A number of specialized data sets are incorporated into GRIN TAXONOMY, most of these arising from publications of National Germplasm Resources Laboratory (formerly Systematic Botany and Mycology Laboratory) botanists. One example is the family and generic data in USDA Technical Bulletin 1796 which was already discussed. Also included are the scientific names endorsed by seed-testing associations such as Association of Official Seed Analysts (AOSA) and International Seed Testing Association (ISTA) from the publications AOSA Contribution No. 25 to the Handbook on Seed Testing, Uniform classification of weed and crop seeds (Meyer and Wiersema, 2006) and ISTA List of Stabilized Plant Names (ed. 4, Wiersema et al., 2001), for which the nomenclature is being verified in GRIN. The AOSA data set includes the federal noxious weeds controlled by the USDA Animal and Plant Health Inspection Service (APHIS) and the state noxious-weed seeds regulated by the Federal Seed Act. A separate query page has been set up to search all federal and state noxious weeds, both aquatic and terrestrial, and state noxious-weed seeds in GRIN with links to federal and state regulatory resources.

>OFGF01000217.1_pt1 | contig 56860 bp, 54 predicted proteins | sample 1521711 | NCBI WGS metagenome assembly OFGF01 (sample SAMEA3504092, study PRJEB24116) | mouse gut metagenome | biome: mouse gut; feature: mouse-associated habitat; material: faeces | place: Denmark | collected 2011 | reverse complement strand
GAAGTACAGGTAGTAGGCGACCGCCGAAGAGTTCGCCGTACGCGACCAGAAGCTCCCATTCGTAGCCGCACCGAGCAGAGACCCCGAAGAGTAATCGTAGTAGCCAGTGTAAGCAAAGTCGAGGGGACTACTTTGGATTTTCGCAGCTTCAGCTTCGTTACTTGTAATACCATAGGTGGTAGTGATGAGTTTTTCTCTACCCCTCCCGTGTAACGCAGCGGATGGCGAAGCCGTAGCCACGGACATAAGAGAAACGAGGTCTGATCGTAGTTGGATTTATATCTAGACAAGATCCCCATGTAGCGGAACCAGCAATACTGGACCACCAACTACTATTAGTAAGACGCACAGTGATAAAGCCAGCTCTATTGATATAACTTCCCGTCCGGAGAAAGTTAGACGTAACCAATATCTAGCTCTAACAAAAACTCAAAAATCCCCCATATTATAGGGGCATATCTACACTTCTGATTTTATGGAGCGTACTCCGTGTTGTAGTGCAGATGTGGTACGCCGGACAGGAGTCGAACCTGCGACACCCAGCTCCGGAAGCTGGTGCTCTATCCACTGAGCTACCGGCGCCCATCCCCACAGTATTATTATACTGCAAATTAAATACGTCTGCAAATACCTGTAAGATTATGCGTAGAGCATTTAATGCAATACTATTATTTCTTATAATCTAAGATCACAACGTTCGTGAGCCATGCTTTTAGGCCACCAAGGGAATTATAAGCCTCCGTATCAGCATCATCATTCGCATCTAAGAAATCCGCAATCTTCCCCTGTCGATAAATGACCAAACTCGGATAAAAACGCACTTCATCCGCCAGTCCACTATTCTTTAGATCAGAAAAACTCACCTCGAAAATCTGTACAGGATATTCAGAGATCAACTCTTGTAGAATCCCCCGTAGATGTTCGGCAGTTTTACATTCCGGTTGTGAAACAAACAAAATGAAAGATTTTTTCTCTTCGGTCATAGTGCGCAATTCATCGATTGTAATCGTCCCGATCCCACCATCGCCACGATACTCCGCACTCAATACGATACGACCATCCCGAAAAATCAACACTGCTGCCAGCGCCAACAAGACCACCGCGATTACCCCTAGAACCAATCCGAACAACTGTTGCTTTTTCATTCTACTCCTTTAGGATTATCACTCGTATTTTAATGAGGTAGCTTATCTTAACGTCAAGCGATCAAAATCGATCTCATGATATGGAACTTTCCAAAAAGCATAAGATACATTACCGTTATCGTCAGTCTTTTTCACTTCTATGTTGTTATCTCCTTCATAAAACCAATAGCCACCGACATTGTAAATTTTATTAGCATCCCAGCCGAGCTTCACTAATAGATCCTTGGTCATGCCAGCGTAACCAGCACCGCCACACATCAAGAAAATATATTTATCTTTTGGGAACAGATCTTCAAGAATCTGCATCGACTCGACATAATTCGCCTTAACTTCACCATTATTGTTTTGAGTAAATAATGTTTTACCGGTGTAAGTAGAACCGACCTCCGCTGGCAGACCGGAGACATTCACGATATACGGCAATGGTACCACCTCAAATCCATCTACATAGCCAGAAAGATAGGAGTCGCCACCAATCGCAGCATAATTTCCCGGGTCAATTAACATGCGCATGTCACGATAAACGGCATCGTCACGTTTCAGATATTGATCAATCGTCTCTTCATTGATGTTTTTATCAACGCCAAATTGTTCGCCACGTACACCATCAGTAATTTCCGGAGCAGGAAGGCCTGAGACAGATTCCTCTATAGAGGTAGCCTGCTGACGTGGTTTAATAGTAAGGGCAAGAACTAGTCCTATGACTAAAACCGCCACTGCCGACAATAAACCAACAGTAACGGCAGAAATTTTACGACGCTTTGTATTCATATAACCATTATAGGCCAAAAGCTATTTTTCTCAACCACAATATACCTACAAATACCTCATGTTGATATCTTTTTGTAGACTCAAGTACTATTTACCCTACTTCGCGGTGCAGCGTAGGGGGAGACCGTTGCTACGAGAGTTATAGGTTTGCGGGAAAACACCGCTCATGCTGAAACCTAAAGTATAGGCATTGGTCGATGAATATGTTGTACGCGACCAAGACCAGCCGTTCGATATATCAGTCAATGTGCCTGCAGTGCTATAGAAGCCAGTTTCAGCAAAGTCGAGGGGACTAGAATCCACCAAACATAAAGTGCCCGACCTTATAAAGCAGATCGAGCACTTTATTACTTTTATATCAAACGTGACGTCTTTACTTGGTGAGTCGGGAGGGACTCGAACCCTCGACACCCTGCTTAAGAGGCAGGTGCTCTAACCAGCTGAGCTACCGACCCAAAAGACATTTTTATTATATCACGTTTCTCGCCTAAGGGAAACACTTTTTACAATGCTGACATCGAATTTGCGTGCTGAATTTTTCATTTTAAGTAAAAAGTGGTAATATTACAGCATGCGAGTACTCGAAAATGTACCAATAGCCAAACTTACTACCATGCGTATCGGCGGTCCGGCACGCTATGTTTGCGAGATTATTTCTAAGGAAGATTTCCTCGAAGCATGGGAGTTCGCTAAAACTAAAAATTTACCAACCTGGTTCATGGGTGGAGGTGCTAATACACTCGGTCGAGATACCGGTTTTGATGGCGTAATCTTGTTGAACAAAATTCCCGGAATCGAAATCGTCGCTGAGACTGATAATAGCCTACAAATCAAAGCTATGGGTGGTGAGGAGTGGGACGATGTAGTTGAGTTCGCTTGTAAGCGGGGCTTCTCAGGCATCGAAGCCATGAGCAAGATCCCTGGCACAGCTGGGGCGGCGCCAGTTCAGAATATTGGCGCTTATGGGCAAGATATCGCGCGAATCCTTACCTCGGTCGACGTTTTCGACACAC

A third publication linked to GRIN TAXONOMY is the new revision of former USDA Agricultural Handbook 505, A checklist of names for 3,000 vascular plants of economic importance (Terrell, 1986b). This new revision, which treats over 9,500 economically important vascular plants, was published in 1999 by CRC Press under the title World Economic Plants: a standard reference. Data from this publication may be queried on the web.

Another data set incorporated into GRIN relates to threatened and endangered plants. Among these are the plants listed in Appendices I, II, and III of the Convention on International Trade in Endangered Species of Wild Fauna and Flora (CITES). Also included are the federal list of threatened and endangered plants maintained by the United States Fish and Wildlife Service (US-FWS), Department of the Interior and the list of rare plants maintained by the Center for Plant Conservation (CPC).

A final specialized data set in GRIN provides information on all published rhizobial nodulation reports for genera and species. These data, concerning mainly legumes, can also be queried on the web.